I am a full professor at NTNU since 2002. My PhD degree in 1990 on cryptographic protocols. I spent my sabbatical year at UCSB in 2013 visiting Dick Kemmerer’s computer security group.
My main fields of interests are in the technology of information security, data communication and networks. My long-term research aim is to understand how to define and construct provably sound cryptographic protocols, and to understand their potentiality as information security mechanisms in networked systems, with applications to society at large. Cryptographic Protocols can be considered as distributed algorithms that employ cryptographic primitives for securing distributed computerized communication systems. Their computational multiparty goals are to restrict, establish and preserve information (i.e. security properties) robust against intentional modifications to the protocol algorithms. Digital Tracks are pieces of digital information that can be attributed to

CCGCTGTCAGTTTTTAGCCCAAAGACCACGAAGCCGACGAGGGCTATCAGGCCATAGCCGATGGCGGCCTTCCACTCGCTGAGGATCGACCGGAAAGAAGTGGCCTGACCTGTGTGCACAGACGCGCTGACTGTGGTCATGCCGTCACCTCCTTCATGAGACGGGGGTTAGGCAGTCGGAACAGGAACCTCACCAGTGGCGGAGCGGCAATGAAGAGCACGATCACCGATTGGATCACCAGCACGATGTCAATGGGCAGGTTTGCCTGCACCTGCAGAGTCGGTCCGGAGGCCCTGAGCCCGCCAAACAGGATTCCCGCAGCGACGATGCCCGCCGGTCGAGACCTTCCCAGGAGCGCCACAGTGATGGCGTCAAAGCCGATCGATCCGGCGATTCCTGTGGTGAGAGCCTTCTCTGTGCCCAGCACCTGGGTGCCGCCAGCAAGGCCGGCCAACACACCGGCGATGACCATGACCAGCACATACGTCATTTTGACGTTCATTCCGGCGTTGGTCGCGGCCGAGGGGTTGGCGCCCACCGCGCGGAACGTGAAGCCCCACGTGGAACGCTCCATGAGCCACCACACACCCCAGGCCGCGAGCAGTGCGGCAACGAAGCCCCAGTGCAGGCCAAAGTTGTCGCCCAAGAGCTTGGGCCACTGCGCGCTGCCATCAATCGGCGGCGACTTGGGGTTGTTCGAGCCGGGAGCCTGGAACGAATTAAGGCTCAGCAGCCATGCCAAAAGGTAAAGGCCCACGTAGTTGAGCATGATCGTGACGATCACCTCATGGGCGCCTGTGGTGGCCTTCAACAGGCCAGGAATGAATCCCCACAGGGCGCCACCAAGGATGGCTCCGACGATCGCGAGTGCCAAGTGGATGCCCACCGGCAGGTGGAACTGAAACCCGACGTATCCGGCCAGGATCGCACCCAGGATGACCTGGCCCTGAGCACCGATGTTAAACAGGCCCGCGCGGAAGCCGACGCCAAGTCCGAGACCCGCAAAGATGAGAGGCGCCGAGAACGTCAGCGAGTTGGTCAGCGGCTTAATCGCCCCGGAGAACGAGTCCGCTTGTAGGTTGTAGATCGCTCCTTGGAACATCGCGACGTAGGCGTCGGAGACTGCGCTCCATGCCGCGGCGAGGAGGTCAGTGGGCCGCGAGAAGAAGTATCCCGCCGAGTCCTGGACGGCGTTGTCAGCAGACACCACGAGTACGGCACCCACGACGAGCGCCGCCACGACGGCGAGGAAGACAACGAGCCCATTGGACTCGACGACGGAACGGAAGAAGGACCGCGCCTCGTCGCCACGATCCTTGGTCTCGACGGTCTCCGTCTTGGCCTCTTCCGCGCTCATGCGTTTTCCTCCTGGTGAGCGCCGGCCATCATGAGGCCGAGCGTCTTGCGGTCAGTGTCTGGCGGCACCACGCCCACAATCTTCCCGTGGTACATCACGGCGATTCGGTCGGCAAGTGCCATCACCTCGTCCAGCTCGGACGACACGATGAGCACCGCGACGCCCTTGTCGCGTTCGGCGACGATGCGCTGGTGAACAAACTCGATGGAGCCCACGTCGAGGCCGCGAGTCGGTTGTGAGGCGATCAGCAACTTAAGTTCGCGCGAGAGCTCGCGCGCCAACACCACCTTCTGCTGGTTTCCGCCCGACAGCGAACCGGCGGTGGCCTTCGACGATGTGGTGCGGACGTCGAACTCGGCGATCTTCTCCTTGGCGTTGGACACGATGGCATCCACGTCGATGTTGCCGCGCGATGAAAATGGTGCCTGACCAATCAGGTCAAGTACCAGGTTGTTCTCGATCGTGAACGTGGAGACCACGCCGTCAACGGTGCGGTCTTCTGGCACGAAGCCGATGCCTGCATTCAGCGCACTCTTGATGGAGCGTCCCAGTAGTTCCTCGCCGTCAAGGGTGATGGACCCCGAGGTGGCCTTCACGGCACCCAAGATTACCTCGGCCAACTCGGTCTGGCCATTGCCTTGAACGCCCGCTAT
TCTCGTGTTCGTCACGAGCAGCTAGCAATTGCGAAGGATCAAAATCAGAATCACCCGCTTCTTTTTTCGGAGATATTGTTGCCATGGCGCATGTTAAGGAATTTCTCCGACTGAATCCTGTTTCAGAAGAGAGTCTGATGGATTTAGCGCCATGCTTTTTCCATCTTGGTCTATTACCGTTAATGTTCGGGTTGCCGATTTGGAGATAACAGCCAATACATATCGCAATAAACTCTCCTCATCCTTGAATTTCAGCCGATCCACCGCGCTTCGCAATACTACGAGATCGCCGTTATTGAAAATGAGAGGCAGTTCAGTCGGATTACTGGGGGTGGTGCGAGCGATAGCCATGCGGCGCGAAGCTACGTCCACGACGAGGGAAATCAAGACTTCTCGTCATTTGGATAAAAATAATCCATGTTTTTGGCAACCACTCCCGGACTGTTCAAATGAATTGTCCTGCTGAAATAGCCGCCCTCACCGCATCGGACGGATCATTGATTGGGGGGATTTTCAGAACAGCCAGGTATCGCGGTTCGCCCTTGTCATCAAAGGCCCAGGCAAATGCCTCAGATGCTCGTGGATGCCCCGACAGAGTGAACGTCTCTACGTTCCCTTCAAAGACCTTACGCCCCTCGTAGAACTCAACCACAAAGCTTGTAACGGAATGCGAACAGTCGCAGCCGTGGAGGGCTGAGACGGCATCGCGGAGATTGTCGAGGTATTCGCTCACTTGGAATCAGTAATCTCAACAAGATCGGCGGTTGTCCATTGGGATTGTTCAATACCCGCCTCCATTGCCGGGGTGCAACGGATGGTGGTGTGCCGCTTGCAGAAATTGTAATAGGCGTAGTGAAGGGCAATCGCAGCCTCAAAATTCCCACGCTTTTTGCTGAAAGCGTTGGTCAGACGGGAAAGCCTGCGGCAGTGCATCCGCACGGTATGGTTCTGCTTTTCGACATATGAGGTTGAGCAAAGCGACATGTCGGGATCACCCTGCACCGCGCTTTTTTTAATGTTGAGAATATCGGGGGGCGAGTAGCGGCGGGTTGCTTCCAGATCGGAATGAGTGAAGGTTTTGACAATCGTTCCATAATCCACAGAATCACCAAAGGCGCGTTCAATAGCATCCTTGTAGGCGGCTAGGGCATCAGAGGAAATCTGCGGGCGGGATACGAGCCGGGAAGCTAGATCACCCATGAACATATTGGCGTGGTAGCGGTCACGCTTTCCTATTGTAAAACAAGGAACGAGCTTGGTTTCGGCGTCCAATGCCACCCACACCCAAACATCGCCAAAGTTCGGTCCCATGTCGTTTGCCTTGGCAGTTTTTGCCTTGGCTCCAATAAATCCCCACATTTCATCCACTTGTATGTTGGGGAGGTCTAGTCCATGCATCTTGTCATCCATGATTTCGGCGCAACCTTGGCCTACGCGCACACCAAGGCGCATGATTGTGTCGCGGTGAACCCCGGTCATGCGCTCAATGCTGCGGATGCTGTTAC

individuals.I have done research on privacy-preserving protocols, such as digital cash and e-health transactions; currently this activity is targeted on the e-voting problem. Conversely, I want to understand the properties of digital tracks as technical evidence in after-the-fact investigations in networked systems, the emerging field of digital forensic science.
The start now will be Haakon and I constructing and analysing schemes for public key distribution in the NDN environment, employing a motivating IoT application scenario, and based on the Chronosync functionality.